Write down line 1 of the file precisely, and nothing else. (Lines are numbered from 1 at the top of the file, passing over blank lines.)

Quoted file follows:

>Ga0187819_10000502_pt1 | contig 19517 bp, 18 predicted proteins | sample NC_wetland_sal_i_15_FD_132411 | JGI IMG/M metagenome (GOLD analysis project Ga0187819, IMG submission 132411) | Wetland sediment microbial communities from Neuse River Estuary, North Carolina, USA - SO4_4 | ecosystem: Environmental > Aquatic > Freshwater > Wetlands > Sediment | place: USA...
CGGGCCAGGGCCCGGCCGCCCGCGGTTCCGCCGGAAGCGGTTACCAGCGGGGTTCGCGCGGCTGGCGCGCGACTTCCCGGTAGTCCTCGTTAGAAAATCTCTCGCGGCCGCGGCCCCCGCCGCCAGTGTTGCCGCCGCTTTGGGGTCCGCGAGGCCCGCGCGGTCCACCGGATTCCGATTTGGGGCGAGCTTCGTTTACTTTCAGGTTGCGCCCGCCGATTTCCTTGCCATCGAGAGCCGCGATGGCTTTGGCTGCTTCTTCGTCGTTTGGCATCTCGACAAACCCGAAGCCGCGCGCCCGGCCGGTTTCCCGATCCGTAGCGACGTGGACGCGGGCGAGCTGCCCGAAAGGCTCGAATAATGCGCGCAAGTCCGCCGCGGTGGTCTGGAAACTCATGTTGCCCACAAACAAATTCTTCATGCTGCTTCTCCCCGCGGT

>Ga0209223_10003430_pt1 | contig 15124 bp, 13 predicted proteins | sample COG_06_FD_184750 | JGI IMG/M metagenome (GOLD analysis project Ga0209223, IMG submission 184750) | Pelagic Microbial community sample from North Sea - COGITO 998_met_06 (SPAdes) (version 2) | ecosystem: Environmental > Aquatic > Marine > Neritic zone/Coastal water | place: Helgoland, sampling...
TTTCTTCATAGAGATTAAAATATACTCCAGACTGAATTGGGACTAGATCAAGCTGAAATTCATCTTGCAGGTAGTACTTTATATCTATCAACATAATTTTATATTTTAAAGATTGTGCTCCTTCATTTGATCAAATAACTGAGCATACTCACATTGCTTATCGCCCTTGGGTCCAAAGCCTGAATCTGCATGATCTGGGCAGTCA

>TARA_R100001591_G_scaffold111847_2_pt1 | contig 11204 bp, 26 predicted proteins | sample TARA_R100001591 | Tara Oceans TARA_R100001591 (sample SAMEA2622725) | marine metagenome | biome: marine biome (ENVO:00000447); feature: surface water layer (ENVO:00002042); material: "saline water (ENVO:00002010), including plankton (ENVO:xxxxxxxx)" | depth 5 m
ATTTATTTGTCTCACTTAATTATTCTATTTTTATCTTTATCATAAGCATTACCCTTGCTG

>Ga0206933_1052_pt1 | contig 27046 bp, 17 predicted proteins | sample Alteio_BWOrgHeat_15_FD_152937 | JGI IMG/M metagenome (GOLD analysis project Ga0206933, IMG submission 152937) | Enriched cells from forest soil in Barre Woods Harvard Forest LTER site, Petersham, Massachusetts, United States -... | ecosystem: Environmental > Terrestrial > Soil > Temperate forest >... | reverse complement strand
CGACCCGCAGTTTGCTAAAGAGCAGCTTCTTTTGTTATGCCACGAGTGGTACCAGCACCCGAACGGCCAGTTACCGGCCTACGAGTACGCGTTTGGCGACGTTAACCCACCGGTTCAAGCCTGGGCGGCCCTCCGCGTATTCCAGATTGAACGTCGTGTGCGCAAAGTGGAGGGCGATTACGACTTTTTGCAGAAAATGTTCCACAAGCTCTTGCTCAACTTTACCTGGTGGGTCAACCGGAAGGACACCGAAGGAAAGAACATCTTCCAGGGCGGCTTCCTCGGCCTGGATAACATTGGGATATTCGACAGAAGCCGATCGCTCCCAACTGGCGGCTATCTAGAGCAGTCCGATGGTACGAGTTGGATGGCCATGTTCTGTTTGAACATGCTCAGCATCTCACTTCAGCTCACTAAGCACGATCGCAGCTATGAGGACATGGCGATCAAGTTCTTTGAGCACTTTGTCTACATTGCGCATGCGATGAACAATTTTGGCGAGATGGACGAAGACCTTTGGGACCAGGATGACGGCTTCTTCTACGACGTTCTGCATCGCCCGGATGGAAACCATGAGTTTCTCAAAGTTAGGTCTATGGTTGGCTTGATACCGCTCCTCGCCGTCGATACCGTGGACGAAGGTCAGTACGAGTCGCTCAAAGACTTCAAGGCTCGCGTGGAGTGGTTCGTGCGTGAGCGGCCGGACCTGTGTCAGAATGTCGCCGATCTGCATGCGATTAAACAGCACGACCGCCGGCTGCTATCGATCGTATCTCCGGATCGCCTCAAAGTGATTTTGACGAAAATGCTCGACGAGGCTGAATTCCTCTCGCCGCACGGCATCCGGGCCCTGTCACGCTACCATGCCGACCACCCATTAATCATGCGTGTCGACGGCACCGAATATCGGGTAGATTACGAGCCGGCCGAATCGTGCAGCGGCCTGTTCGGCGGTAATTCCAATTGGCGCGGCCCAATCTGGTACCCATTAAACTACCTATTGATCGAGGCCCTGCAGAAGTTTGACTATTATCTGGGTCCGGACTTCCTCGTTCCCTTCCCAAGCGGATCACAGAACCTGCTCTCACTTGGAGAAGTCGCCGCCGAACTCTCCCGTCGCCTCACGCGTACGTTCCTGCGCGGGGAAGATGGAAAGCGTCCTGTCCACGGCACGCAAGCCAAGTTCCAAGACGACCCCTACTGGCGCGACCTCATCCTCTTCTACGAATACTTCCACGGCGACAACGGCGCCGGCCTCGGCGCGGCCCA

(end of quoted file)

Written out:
>Ga0187819_10000502_pt1 | contig 19517 bp, 18 predicted proteins | sample NC_wetland_sal_i_15_FD_132411 | JGI IMG/M metagenome (GOLD analysis project Ga0187819, IMG submission 132411) | Wetland sediment microbial communities from Neuse River Estuary, North Carolina, USA - SO4_4 | ecosystem: Environmental > Aquatic > Freshwater > Wetlands > Sediment | place: USA...